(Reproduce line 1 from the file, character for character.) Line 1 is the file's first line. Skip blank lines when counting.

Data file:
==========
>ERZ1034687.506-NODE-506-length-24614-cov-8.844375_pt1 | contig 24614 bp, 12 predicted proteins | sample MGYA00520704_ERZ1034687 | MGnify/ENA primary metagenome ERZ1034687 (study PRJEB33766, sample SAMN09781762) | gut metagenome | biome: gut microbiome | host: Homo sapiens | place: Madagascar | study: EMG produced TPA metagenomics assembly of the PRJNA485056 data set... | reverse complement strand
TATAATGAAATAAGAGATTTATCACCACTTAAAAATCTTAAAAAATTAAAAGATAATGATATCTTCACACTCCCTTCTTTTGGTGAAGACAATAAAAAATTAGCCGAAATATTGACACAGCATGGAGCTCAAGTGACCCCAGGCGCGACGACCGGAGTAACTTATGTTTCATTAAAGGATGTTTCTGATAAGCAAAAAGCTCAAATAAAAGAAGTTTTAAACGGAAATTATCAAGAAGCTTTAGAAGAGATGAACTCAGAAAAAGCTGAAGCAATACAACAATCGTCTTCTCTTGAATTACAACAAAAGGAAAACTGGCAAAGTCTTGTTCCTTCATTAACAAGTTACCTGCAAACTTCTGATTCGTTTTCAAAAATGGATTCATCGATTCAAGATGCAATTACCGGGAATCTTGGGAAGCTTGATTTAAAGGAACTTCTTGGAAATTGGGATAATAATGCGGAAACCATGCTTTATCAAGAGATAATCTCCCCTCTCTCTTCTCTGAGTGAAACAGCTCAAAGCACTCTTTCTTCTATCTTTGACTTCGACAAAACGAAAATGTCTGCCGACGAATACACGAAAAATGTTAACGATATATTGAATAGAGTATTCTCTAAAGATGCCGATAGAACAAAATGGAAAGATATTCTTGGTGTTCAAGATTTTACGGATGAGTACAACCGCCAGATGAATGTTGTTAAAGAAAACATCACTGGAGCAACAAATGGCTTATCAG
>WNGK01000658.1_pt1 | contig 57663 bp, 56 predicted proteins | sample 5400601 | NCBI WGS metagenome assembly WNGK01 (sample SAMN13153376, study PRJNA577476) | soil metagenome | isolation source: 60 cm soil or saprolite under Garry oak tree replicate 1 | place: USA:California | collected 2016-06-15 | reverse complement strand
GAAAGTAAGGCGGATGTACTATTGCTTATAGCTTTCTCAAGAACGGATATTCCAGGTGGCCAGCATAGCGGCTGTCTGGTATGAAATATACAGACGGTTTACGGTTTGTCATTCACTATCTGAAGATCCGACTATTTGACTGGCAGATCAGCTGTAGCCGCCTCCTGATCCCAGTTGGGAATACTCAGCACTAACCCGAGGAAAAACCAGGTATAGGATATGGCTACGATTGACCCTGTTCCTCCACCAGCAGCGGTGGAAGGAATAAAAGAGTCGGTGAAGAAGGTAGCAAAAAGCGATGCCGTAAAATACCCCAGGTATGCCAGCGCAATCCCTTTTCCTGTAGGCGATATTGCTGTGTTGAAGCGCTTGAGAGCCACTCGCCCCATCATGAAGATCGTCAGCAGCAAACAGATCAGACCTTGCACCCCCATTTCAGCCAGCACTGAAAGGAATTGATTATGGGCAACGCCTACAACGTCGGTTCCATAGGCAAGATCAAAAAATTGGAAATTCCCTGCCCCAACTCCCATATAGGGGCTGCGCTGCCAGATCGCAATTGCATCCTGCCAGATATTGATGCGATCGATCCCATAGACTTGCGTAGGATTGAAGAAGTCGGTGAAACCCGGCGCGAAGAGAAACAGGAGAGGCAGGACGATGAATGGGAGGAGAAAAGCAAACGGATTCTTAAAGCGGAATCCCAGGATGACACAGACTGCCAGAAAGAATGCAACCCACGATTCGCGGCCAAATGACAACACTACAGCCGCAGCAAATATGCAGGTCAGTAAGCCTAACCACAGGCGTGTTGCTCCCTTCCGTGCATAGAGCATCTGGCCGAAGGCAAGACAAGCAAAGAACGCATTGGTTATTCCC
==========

>ERZ1034687.506-NODE-506-length-24614-cov-8.844375_pt1 | contig 24614 bp, 12 predicted proteins | sample MGYA00520704_ERZ1034687 | MGnify/ENA primary metagenome ERZ1034687 (study PRJEB33766, sample SAMN09781762) | gut metagenome | biome: gut microbiome | host: Homo sapiens | place: Madagascar | study: EMG produced TPA metagenomics assembly of the PRJNA485056 data set... | reverse complement strand